Consider a market composed by two stocks whose prices $X$ and $Y$ are given by B&S diffusion:

$$dX_t= \mu X_t dt+ \sigma X_tdW_t$$

$$dY_t= \mu Y_t dt+ \sigma Y_tdB_t$$

Supposing the market is complete, how to evaluate the fair price of an option whose payoff is $$ \phi(X_T,Y_T)=(X_T-Y_T)_+$$

My idea was to apply a change of numeraire technique and so obtain price as a function of the B&S formula. However, I was not able to find it.

Any advice would be appreciated.

  • 2
    $\begingroup$ So what work have you done so far (re answering this question)? Btw this site is intended for practitioners in the quant industry your question looks awfully like homework. $\endgroup$
    – Matt Wolf
    Jun 7, 2013 at 1:54
  • 1
    $\begingroup$ Look up Margrabe option. Essentially you fix the numeraire to be a unit of one the stocks, and price the other in those units. The pricing formula works out neatly for the payoff. $\endgroup$
    – Veeken
    Jun 11, 2013 at 5:09

4 Answers 4


Measure change is still the most natural approach for such problems. We assume that, under the measure $P$, \begin{align*} dX_t &= \mu X_t dt + \sigma X_t dW_t^1,\\ dY_t &= \mu Y_t dt + \sigma Y_t \left(\rho dW_t^1 + \sqrt{1-\rho^2} dW_t^2 \right), \end{align*} based on the Cholesky decomposition, where $\{W_t^1, t \ge 0\}$ and $\{W_t^2, t \ge 0\}$ are two independent standard Brownian motions, and $\rho$ ($|\rho|<1$) is the correlation. We define the measure $Q$ such that \begin{align*} \frac{dQ}{dP}\big|_t = \exp\left(-\frac{1}{2}\sigma^2 t + \sigma\left(\rho W_t^1 + \sqrt{1-\rho^2} W_t^2 \right) \right). \end{align*} Then, $\{\widehat{W}_t^1, t \ge 0\}$ and $\{\widehat{W}_t^2, t \ge 0\}$ are two independent standard Brownian motions under $Q$, where \begin{align*} \widehat{W}_t^1 &= W_t^1 - \rho\sigma t,\\ \widehat{W}_t^2 &= W_t^2 - \sqrt{1-\rho^2}\sigma t. \end{align*} Moreover, \begin{align*} dX_t &= (\mu +\rho\sigma^2) X_t dt + \sigma X_t d\widehat{W}_t^1,\\ dY_t &= (\mu + \sigma^2) Y_t dt + \sigma Y_t \left(\rho d\widehat{W}_t^1 + \sqrt{1-\rho^2} d\widehat{W}_t^2 \right), \end{align*} and then \begin{align*} Y_T &= Y_0 \exp\left(\Big(\mu + \frac{1}{2}\sigma^2 \Big)T + \sigma\left(\rho \widehat{W}_T^1 + \sqrt{1-\rho^2} \widehat{W}_T^2 \right) \right),\\ \frac{X_T}{Y_T} &= \frac{X_0}{Y_0}\exp\left((\rho-1)\sigma^2T +\sigma(1-\rho)\widehat{W}_T^1-\sigma\sqrt{1-\rho^2} \widehat{W}_T^2 \right)\\ &=\frac{X_0}{Y_0}\exp\left((\rho-1)\sigma^2T +\sqrt{2(1-\rho)}\sigma \frac{\sigma(1-\rho)\widehat{W}_T^1-\sigma\sqrt{1-\rho^2} \widehat{W}_T^2}{\sqrt{2(1-\rho)}\sigma} \right)\\ &=\frac{X_0}{Y_0}\exp\left(-\frac{1}{2}\hat{\sigma}^2T +\hat{\sigma} W_T \right), \end{align*} where $\hat{\sigma} = \sqrt{2(1-\rho)}\sigma$, and \begin{align*} W_t =\frac{\sigma(1-\rho)\widehat{W}_t^1-\sigma\sqrt{1-\rho^2} \widehat{W}_t^2}{\sqrt{2(1-\rho)}\sigma} \end{align*} is a standard Brownina motion, by Levy's characterization. Therefore, \begin{align*} E_P\left( (X_T-Y_T)^+\right) &= E_P\left(Y_T \left(\frac{X_T}{Y_T}-1\right)^+\right)\\ &=E_Q\left( \left( \frac{dQ}{dP}\big|_T\right)^{-1}Y_T \left(\frac{X_T}{Y_T}-1\right)^+\right)\\ &=Y_0e^{(u+\sigma^2)T}E_Q\left(\left(\frac{X_T}{Y_T}-1\right)^+ \right)\\ &= Y_0e^{(u+\sigma^2)T} \left[\frac{X_0}{Y_0}\Phi(d_1) - \Phi(d_2) \right]\\ &= e^{(u+\sigma^2)T} \Big[X_0\Phi(d_1) - Y_0 \Phi(d_2) \Big]. \end{align*} where \begin{align*} d_1 &= \frac{\ln \frac{X_0}{Y_0} + \frac{1}{2}\hat{\sigma}^2T}{\hat{\sigma}\sqrt{T}}\\ &=\frac{\ln \frac{X_0}{Y_0} + (1-\rho)\sigma^2T}{\sqrt{2(1-\rho)}\sigma\sqrt{T}},\\ d_2 &= d_1 - \hat{\sigma}\sqrt{T}\\ &= d_1 -\sqrt{2(1-\rho)}\sigma\sqrt{T}. \end{align*}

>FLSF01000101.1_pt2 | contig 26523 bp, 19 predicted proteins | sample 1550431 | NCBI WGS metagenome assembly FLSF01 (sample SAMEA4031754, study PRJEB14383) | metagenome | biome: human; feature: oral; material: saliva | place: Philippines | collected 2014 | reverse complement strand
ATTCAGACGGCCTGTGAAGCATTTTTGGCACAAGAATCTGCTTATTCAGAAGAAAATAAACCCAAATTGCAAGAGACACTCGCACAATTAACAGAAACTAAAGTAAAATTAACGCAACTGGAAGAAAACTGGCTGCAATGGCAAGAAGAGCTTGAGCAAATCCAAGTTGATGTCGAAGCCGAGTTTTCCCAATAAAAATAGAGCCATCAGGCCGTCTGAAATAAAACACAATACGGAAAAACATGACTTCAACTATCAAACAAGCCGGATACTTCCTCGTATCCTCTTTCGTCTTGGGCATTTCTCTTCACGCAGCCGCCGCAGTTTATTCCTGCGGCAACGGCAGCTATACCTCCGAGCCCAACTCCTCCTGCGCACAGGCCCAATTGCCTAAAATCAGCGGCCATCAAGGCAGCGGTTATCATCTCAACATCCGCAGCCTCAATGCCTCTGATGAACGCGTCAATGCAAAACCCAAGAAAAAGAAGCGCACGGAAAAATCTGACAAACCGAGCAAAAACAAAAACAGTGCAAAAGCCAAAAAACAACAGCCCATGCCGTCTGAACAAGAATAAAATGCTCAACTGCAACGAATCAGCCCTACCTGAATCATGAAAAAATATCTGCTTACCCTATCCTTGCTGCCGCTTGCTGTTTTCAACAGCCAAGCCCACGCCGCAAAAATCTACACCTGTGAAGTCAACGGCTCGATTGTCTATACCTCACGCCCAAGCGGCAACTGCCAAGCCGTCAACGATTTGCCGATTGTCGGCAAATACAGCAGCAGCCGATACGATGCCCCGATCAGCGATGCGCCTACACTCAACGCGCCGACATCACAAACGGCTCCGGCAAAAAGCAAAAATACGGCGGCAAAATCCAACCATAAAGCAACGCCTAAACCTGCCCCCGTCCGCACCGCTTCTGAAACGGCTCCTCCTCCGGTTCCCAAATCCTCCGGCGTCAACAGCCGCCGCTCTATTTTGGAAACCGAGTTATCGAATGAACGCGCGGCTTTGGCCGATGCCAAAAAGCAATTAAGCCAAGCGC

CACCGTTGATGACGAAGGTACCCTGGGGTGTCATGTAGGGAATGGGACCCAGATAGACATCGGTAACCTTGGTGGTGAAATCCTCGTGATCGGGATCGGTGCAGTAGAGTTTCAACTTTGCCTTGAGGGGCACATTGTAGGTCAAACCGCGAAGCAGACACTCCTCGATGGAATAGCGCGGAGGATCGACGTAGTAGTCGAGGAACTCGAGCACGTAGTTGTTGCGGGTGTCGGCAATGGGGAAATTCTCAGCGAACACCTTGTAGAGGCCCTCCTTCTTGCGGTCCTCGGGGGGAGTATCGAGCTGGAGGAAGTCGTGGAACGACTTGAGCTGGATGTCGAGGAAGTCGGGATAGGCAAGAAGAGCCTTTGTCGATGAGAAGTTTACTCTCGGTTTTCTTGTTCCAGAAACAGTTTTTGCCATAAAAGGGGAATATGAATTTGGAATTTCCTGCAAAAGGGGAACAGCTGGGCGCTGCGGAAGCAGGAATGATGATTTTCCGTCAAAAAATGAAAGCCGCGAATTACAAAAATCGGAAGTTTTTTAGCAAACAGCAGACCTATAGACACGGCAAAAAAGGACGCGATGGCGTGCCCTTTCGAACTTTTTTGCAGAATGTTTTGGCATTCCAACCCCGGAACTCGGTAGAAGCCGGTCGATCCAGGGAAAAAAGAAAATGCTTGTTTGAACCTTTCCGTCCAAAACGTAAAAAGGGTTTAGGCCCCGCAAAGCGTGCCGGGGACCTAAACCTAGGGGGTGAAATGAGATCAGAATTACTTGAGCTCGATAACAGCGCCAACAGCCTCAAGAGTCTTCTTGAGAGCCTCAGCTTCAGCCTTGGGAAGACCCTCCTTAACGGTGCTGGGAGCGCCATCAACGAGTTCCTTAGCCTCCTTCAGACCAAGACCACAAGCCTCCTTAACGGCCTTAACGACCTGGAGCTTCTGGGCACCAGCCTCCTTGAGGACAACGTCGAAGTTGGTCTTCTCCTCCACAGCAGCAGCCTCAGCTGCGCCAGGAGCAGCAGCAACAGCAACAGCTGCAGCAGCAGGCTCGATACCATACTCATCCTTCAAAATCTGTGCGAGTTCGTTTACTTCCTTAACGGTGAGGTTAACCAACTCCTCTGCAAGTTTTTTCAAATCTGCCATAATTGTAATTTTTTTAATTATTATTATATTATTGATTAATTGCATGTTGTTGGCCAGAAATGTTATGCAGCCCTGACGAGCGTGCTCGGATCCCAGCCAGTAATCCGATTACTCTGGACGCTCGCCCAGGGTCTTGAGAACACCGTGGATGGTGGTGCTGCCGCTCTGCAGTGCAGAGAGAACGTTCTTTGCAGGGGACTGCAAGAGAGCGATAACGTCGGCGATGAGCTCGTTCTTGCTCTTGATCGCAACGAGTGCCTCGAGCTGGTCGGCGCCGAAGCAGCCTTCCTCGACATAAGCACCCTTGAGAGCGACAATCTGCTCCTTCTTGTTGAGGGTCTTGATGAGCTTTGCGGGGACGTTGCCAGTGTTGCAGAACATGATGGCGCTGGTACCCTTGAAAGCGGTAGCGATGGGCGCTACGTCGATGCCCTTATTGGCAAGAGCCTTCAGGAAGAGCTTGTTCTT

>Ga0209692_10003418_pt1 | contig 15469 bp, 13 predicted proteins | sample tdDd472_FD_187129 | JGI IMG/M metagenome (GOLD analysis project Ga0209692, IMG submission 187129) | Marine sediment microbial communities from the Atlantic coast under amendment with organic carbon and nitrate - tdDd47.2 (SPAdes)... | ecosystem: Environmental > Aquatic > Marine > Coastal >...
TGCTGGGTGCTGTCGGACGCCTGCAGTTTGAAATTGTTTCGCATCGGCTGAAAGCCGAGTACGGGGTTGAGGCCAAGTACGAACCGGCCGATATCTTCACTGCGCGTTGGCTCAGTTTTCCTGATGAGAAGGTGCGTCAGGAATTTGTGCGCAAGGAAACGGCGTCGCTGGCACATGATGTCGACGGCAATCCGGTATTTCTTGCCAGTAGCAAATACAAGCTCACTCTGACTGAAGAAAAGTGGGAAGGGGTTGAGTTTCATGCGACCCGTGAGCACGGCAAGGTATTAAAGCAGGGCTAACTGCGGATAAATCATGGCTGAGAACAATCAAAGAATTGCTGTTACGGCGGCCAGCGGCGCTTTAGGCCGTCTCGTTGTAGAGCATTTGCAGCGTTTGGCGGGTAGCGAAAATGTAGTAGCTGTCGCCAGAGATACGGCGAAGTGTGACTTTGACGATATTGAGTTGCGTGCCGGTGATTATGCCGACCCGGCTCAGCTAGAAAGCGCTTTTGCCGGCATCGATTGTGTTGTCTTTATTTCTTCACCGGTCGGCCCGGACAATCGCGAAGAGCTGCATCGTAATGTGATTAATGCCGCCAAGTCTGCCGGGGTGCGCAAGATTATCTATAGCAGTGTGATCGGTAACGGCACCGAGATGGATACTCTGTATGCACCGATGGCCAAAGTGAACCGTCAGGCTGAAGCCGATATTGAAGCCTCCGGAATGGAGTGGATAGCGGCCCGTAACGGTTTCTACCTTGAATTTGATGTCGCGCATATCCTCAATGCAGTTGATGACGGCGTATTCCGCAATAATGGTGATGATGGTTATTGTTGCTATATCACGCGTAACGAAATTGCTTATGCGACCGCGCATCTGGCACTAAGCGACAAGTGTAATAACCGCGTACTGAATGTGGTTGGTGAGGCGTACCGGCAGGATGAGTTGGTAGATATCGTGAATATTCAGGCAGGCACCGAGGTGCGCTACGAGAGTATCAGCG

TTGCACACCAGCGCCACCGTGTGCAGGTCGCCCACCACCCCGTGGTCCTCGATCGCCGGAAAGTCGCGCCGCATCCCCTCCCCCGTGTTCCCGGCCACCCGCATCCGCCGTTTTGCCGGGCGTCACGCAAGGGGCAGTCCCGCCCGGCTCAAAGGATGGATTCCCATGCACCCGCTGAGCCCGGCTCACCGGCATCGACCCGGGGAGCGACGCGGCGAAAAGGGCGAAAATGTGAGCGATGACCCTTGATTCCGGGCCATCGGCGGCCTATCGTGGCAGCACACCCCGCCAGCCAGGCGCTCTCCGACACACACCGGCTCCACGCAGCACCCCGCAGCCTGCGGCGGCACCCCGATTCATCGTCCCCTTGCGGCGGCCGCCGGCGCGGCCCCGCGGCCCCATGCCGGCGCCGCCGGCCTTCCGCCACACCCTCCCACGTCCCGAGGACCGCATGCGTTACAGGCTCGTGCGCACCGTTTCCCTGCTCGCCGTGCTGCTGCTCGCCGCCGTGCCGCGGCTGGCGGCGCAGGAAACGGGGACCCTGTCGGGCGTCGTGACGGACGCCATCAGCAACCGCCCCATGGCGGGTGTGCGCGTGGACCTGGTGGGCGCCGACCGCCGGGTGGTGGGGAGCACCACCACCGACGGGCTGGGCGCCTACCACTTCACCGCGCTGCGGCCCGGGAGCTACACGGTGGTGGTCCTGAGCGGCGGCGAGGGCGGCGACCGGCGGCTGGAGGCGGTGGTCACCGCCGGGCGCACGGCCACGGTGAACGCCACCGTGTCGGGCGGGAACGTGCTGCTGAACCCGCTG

That's a great question and it is what I always wanted to try to do.

I guess I found a solution using PDE approach. Change of numeraire would be more intuitive indeed, but I am not very good in stochastic calculus.

The idea is as follows:

1) Let's consider portfolio $\Pi = V(X,Y,t) - \Delta_X X - \Delta_Y Y$. I will found $\Delta_X$ and $\Delta_Y$ such that portfolio $\Pi$ would be riskless and earn risk-free rate of return $r$: $d\Pi = r\Pi dt$.

Assumption: $dX = \mu_X X dt + \sigma_X X dW^X$, $dY = \mu_Y Y dt + \sigma_Y Y dW^Y$ and $dW^X dW^Y = \rho dt$.

Hence, applying Ito's lemma I obtain: $d\Pi = \frac{\partial V}{\partial t} dt + \frac{\partial V}{\partial X} dX + \frac{\partial V}{\partial Y} dY + \frac{1}{2} \sigma_X^2 X^2 \frac{\partial^2 V}{\partial X^2} dt+ \frac{1}{2} \sigma_Y^2 Y^2 \frac{\partial^2 V}{\partial Y^2} dt+ \rho \sigma_X\sigma_Y XY \frac{\partial^2 V}{\partial X\partial Y} dt - \Delta_X dX - \Delta_Y dY =$